During winter break, two young girls are left behind at their boarding school. While they wait for their parents to come and pick them up, a demonic force targets them for torment. Meanwhile, another young teen hitches a ride with a husband and wife, making her way towards the same school.
Oz Perkins’ writes and directs this slow burn horror film that is all kinds of crazy. To me, Perkins is easily becoming one of my favorite modern horror directors. He has this way of completely setting up a creepy setting along with atmosphere. This one gives you a very unsettling atmosphere and a sense of dread, and it all leads to one hell of a crazy ending with you thinking about it long after it’s over. This movie is pure psychological horror all the way through. It’s a demonic possession horror film that follows a different formula than most. And that completely sets it apart from others. Besides the growing sense of doom, I loved following it and seeing how these two stories will collide and how they parallel with each other. When it happens, you have that immediate “oh shit” thought going through your mind. It’s also one of those few movies that doesn’t rely on jump scares. And there is definitely some good bloody moments in it. I will say though, that this is one you really should pay attention to in order to follow it. And even some of the dialogue you have to pay attention to.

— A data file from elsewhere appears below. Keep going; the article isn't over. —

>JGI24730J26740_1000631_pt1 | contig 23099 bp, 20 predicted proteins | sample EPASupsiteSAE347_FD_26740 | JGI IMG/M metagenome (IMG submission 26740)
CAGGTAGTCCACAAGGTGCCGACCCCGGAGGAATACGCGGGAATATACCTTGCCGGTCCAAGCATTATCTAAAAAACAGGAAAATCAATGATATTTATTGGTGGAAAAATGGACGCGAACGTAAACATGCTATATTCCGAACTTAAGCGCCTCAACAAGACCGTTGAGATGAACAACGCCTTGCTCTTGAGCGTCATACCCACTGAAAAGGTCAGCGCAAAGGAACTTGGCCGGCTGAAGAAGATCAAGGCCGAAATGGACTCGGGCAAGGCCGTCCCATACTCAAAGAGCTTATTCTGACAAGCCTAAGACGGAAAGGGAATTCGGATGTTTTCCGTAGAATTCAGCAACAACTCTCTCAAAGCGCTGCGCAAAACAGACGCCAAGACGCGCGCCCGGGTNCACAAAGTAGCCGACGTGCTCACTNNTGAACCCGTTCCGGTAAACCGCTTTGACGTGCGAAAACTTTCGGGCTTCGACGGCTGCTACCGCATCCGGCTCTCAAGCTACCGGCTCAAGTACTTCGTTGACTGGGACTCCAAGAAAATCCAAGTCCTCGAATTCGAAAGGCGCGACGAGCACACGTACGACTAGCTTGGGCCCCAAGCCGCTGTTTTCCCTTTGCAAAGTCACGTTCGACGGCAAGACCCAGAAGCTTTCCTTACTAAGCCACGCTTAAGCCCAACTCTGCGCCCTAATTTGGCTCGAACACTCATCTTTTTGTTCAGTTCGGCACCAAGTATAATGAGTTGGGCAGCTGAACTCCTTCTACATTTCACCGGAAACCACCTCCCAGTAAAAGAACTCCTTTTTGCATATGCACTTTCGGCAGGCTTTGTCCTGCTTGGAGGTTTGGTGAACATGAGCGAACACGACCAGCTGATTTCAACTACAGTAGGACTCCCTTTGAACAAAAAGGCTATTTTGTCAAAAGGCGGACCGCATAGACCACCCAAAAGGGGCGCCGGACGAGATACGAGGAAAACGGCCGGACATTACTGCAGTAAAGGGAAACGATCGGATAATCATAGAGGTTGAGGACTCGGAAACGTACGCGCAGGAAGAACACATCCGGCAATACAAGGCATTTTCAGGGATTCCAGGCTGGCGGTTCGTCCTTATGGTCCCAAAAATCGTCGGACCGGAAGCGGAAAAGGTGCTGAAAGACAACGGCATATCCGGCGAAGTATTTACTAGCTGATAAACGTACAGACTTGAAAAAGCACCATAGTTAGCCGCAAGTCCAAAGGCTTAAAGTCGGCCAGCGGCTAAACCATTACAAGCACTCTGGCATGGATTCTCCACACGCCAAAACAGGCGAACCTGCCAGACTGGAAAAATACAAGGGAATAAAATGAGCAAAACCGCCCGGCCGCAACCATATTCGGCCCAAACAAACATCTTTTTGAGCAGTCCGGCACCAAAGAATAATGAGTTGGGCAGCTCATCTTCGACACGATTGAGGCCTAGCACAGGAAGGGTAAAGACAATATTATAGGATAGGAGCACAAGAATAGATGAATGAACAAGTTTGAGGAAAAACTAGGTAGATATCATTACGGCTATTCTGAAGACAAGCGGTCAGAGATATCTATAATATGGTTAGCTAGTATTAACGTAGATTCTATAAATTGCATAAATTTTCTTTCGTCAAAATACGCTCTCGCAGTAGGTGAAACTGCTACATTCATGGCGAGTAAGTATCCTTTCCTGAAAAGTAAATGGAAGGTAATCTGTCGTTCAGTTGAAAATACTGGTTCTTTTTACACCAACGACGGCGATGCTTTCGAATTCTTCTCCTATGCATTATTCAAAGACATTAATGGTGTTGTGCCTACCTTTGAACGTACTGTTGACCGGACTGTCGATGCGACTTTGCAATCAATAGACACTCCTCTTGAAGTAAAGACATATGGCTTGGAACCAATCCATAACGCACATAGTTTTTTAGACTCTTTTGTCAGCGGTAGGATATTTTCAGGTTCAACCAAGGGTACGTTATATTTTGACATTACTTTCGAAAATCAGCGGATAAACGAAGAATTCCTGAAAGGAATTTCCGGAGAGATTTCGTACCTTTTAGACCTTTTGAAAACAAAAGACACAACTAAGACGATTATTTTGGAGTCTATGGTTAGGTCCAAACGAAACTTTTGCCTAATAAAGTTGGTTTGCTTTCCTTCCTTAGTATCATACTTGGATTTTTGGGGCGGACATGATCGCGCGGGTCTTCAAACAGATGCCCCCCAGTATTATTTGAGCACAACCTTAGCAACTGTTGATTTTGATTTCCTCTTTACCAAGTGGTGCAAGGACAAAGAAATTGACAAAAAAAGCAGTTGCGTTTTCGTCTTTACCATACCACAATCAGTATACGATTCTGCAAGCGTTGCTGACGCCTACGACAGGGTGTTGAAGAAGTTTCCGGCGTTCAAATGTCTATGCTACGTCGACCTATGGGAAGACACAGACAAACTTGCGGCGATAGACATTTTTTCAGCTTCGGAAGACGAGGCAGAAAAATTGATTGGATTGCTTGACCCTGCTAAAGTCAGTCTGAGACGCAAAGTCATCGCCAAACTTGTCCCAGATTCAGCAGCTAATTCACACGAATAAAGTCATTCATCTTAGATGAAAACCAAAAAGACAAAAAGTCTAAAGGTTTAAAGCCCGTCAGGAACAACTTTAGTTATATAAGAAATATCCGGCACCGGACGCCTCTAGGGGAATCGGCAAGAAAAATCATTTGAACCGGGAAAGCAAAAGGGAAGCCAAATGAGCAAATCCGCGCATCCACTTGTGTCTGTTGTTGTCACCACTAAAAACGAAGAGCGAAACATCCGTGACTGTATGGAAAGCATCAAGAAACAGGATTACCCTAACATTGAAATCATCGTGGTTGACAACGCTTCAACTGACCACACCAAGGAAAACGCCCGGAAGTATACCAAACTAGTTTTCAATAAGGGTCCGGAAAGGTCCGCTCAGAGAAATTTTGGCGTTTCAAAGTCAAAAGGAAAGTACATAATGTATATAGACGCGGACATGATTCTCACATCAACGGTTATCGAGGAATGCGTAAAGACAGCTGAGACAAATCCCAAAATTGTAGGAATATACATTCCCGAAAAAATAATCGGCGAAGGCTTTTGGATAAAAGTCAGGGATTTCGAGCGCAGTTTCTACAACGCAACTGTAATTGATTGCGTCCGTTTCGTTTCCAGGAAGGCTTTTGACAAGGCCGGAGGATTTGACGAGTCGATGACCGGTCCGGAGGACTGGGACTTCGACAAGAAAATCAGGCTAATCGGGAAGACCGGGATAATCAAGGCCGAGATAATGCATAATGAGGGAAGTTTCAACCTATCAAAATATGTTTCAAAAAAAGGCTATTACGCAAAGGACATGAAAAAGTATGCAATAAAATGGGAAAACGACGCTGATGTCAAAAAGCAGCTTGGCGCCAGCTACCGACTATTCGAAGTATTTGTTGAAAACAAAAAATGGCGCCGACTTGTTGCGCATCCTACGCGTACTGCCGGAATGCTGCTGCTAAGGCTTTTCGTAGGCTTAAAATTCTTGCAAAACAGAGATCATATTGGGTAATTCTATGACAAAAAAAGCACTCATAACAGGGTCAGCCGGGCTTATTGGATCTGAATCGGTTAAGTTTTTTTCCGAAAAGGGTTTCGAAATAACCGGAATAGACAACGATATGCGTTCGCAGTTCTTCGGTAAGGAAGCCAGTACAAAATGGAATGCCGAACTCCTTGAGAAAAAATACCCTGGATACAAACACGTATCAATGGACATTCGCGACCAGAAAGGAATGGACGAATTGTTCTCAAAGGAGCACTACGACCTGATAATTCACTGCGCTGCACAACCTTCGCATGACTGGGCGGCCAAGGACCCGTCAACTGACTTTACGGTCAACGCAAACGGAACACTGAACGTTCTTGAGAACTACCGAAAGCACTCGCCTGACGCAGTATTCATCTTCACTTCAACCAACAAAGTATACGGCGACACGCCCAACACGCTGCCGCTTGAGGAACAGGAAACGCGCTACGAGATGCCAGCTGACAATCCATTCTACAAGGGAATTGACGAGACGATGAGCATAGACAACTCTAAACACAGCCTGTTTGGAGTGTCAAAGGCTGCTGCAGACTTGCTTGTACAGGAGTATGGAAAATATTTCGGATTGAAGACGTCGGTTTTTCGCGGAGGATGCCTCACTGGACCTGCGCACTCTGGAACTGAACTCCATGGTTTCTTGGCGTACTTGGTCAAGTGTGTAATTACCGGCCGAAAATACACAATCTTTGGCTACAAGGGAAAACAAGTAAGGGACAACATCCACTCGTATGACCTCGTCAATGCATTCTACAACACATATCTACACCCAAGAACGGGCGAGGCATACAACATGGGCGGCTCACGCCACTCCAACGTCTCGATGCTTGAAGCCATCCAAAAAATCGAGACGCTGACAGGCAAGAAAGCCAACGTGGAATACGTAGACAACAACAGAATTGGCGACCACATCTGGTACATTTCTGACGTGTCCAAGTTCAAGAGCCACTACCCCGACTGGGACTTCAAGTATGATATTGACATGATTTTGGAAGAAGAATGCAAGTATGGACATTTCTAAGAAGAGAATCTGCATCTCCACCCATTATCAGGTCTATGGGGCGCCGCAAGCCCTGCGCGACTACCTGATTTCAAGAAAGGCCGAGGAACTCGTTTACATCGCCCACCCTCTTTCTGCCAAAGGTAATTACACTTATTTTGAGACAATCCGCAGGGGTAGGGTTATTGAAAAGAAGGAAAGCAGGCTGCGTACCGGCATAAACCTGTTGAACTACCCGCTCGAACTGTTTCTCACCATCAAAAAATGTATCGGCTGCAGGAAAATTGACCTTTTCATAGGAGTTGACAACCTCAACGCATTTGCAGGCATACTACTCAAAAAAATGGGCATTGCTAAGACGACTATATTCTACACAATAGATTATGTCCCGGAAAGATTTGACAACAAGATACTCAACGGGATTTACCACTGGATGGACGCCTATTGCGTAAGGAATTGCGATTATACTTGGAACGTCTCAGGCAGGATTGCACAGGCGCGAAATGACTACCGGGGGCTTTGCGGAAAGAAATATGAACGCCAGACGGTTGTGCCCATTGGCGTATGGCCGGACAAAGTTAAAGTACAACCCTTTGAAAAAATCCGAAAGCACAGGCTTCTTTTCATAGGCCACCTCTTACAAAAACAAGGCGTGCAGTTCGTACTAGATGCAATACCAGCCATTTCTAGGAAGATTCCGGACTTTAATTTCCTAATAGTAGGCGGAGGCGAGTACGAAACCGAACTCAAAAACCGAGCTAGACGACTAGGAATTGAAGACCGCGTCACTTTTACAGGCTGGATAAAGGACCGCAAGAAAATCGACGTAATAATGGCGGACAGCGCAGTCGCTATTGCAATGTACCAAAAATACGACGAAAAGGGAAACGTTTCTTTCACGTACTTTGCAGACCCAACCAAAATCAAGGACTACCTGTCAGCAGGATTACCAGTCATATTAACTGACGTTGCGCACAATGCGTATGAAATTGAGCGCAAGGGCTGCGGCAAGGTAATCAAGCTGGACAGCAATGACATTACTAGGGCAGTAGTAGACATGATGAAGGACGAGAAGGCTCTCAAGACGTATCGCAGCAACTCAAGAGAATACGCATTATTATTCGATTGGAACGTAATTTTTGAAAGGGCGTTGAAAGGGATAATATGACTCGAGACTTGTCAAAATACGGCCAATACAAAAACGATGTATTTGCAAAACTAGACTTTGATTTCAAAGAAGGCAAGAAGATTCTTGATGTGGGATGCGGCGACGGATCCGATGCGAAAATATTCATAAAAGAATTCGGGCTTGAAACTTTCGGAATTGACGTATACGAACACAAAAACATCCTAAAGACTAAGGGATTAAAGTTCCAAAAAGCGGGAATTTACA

The only thing I wish it did more was give us more time with the two girls at the school and develop them much further. Kiernan Shipka nails it as our shy and reserved main girl who is one of the targets of the supernatural presence. Shipka really captures the innocence of her character that is almost child-like, but then there are moments where she makes you feel uneasy with just a slight change of facial expression. Emma Roberts also headlines as the teen hitchhiker. What’s special about Roberts’ performance here is that it relies completely on her facial expressions and body language since she has very minimal dialogue. What she shows is a troubled young girl, but there’s also side of her that makes her come off as untrustworthy. As Roberts acting-career has grown, she definitely proves she can get completely into character. Lucy Boynton stars as Rose, the other girl left behind at the school. She’s the school beauty and rebel who is dealing with her own issues as the presence swarms. I don’t think Boynton really had enough moments to shine, but in the screen time she does have, she shows her uneasiness and fear very well. James Remar and Lauren Holly star as the couple who pick up Roberts’ character. Remar has some great scenes with Robert who tries to get her to open up. Holly on the other hand really doesn’t get much to do, but she’s fine for the most part.
The Blackcoat’s Daughter is one of the best original films I’ve seen. Yes, it’s slow moving, but it’s totally worth the ride. It brings psychological horror to a new level and really knows how to get the heart beat racing.